2.1. Viral shRNA Construct, Cell Lines, and Stable Transfection

Specific shRNA expression plasmids were generated as described previously [4], Briefly, chemically synthesized (MWG Biotech) oligonucleotides designed according to [5,6] were cloned into the pSUPER vector using the BglII and HindIII restriction sites, and correct insertion was controlled by sequencing. Using ClaI and BamHI, the H1-cassettes of the pSUPER vectors were then cloned into the lentivirus vector pLVTHM. For recombinant virus generation, 20 μg/10 cm dish of the cis-vectors were co-transfected into HEK cells together with 15 μg psPAX2 (“trans plasmid”) and with 6 μg pMD2G (VSV-G) using the calcium phosphate precipitation method. 6 - 8 h after transfection, the medium was changed, and 2 d later the supernatant was collected and sterile-filtered. Viruses were purified and concentrated using sucrose-sedimentation (20% sucrose in TBS, 26,000 rpm, 2 h), and, upon resuspension in complete RPMI medium, the viral titer was determined by serial dilution in HEK cells.

Lung cancer cell lines H82, H510, A549, and H441 were obtained from the American type culture collection (ATCC) and cultivated under standard conditions (37˚C, 5% CO2) in RPMI medium (PAA, Cölbe, Germany) supplemented with 10% fetal calf serum (FCS). H82, H510, A549, and H441 cells were transduced with 20 TU (transducing units) of recombinant virus, and after 48 h selected for stable integration by supplementing the medium with G418.

2.2. RNA Preparation and Quantitative RT-PCR

Total RNA from tumor cells was isolated using the Tri reagent (PEQLAB, Erlangen, Germany) according to the manufacturer’s protocol. Reverse transcription was performed using the RevertAid H Minus First Strand cDNA Synthesis Kit from Fermentas (St. Leon-Rot, Germany) as follows: 2 μg total RNA and 1 μl random hexamer primer (0.2 μg/μl) were diluted in DEPC-treated water ad 11 μl, incubated at 70˚C for 5 min and chilled on ice prior to adding 4 μl 5X reaction buffer, 0.5 μl RNAse inhibitor (20 u/μl), 2 μl 10 mM dNTP mix and 1.5 μl DEPC-treated water. After incubation at 25˚C for 5 min, 1 μl Reverse Transcriptase (200 u/μl) was added, and the mixture was incubated for 10 min under the same conditions and for 60 min at 42˚C, prior to stopping the reaction by heating at 70˚C for 10 min and chilling on ice. Quantitative PCR was performed in a Light Cycler from Roche (Penzberg, Germany) using the Absolute QPCR SYBRGREEN Capillary Mix (Abgene) according to the manufacturer’s protocol with 4 μl cDNA (diluted 1:100), 1 μl primers (5 μM each) and 5 μl SYBR Green master mix. A pre-incubation for 15 min at 95˚C was followed by 55 amplification cycles: 10 sec at 95˚C, 10 sec at 55˚C and 10 sec at 72˚C. The melting curve for PCR product analysis was determined by rapid cooling down from 95˚C to 65˚C, and incubation at 65˚C for 15 sec prior to heating to 95˚C. To normalize for equal mRNA/ cDNA amounts, PCR reactions with Gα12- or Gα13-specific and with actin-specific primer sets were always run in parallel for each sample, and Gα12/Gα13 levels were determined by the ΔΔCt method with β-actin as reference housekeeping gene.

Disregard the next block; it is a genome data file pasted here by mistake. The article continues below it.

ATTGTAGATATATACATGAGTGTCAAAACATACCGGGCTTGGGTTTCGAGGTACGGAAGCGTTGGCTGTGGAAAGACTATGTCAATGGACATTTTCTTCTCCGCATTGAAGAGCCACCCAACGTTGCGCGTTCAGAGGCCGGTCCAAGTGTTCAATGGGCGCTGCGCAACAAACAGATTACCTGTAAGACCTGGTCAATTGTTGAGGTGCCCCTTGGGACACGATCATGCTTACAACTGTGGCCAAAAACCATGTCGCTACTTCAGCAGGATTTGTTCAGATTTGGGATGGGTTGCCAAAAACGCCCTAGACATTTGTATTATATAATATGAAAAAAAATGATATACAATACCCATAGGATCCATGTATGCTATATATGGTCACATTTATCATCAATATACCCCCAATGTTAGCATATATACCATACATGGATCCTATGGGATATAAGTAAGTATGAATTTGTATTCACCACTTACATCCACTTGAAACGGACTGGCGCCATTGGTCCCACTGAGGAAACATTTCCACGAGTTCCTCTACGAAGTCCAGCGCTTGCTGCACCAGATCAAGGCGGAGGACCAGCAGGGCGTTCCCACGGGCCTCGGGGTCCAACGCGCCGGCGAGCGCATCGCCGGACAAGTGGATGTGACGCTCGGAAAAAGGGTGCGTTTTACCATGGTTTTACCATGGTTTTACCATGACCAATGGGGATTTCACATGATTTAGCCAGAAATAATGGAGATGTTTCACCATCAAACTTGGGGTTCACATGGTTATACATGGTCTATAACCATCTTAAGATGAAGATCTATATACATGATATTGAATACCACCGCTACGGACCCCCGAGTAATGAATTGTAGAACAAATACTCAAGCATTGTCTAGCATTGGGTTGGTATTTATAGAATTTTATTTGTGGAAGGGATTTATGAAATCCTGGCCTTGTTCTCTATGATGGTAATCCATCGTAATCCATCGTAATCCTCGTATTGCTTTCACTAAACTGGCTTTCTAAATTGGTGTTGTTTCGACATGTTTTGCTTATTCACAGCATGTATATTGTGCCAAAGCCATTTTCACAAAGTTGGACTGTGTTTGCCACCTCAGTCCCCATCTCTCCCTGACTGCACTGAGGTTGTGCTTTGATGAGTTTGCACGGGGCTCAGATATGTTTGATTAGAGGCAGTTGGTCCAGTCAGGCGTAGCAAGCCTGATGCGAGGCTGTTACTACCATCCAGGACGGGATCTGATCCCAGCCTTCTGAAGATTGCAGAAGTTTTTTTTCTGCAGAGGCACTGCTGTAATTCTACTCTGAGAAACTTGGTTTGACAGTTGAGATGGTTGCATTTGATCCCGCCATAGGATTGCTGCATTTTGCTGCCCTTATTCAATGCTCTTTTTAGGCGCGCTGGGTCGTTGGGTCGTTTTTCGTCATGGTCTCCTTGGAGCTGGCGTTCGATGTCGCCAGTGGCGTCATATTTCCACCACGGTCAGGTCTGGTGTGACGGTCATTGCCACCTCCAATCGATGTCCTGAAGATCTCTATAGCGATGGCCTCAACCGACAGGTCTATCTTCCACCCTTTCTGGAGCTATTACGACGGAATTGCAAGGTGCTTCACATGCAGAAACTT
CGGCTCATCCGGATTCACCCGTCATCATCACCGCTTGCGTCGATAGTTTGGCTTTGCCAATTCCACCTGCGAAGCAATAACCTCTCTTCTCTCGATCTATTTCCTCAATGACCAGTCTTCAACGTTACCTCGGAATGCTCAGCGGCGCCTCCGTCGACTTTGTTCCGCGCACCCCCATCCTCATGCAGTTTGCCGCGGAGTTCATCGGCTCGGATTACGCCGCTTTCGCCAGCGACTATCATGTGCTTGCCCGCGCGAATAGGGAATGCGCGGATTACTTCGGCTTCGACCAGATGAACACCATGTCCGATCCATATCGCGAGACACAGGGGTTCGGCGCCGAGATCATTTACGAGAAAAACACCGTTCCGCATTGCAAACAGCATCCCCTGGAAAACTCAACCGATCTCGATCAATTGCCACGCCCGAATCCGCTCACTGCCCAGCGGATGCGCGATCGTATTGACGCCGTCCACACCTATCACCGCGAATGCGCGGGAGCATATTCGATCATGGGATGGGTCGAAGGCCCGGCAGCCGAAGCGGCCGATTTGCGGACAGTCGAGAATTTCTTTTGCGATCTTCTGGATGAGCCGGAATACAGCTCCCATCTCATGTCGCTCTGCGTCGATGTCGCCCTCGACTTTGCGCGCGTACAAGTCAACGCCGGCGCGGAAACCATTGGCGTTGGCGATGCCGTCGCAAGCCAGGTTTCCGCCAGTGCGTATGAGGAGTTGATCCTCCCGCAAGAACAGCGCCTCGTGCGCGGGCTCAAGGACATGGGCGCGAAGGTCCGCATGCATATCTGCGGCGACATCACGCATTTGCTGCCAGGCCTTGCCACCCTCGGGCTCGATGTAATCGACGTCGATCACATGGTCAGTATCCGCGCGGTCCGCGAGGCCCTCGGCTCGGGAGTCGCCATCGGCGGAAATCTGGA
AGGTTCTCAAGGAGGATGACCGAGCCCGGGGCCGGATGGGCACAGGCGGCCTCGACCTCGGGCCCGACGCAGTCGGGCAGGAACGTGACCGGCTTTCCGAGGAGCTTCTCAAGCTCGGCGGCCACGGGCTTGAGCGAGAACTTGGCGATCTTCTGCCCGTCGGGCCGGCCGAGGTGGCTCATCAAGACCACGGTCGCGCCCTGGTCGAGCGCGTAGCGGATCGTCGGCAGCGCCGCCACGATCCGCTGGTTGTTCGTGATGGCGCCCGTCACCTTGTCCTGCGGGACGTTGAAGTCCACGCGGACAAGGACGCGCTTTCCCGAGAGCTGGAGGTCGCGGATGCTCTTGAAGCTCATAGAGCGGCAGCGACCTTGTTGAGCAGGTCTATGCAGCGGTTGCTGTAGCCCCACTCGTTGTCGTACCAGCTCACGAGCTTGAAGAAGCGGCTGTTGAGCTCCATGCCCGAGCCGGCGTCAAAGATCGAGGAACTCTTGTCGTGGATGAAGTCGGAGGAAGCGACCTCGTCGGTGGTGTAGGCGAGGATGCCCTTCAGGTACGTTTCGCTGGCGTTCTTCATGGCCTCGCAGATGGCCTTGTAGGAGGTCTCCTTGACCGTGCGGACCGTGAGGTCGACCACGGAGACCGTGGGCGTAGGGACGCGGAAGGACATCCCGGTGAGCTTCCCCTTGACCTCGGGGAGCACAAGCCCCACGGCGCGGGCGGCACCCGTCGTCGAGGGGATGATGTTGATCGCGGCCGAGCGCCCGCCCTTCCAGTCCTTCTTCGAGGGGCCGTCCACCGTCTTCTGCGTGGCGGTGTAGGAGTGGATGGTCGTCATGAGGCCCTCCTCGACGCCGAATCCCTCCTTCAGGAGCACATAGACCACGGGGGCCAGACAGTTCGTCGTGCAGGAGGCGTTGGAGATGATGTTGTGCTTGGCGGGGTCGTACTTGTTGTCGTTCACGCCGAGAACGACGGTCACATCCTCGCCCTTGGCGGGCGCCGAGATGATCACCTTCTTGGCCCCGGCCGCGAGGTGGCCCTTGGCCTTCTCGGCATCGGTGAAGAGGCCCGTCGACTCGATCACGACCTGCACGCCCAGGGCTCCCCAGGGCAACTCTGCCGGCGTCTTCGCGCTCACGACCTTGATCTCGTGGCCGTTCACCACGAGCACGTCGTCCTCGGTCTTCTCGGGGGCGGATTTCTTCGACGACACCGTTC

2.3. Proliferation Assays

Cell lines were plated into 96 well plates at 2000 - 4000 cells/well and 5 wells/time point and cultivated in RPMI/ 10% FCS in a humidified incubator under standard conditions. At the time points indicated, the number of viable cells was determined using a colorimetric assay. Briefly, the medium was aspirated and 50 µl of a 1:10 dilution of Cell proliferation Reagent WST-1 (Roche Molecular Biochemicals, Mannheim, Germany) in medium was added to the cells prior to incubation for 1 h at 37˚C. The absorbance at 450 nm was measured using a Dynex MRX microplate reader (Pegasus Scientific Inc., Rockville, MD).


3.1. Stable Expression of shRNAs Leads to Specific Knockdown of Gα12 or Gα13

Using a lentiviral expression system, the expression of shRNAs directed against Gα12 or Gα13 in H510 SCLC cells led to a stable 70% (Gα13) to 80% (Gα12) downregulation of the respective target mRNA as compared to negative control-transfected (“unrelated”) H510 cells (Figures 1(a) and (b)). In this cell line, the double transfection with simultaneous expression of both Gα12- and Gα13-specific shRNAs resulted in a lower downregulation efficiency of Gα12 mRNA as compared to cells expressing only Gα12-specific shRNA (Figure 1(a)). Importantly, in single-transfected cells expressing either Gα12 or Gα13-directed shRNAs, no counter upregulation of the other G protein was discernible (Figures 1(a) and (b)). This finding suggests that an upregulation of Gα12 cannot compensate for the knockdown of Gα13 and vice versa, thus indicating a non-redundancy in the function of both proteins. This was further explored in proliferation assays.

3.2. Anti-Proliferative Effects Differ between Gα12 or Gα13 Knockdown and Are Cell Line Specific

Regarding the effects of Gα12- and Gα13 knockdown on proliferation in H510 cells, a ~50% inhibitory effect was found after single transfection with Gα13 shRNA. The double transfection with Gα12 and Gα13 shRNAs yielded similar rates of growth inhibition (Figure 1(c)). The most pronounced effect, however, was observed upon Gα12 single knockdown with a >90% reduction in tumor cell proliferation, suggesting a more dominant role of Gα12 in this cell model. The difference between Gα12 single vs. Gα12 + Gα13 double knockdown also indicates that the degree of Gα12 knockdown is critical, since the double infection had yielded higher residual Gα12 levels as compared to the single knockdown.

To further evaluate the role of Gα12 or Gα13 signalling in SCLC cells, we tested another SCLC cell line. H82 belongs to the variant type of SCLC cells as opposed to H510 cells which represent a classic type SCLC cell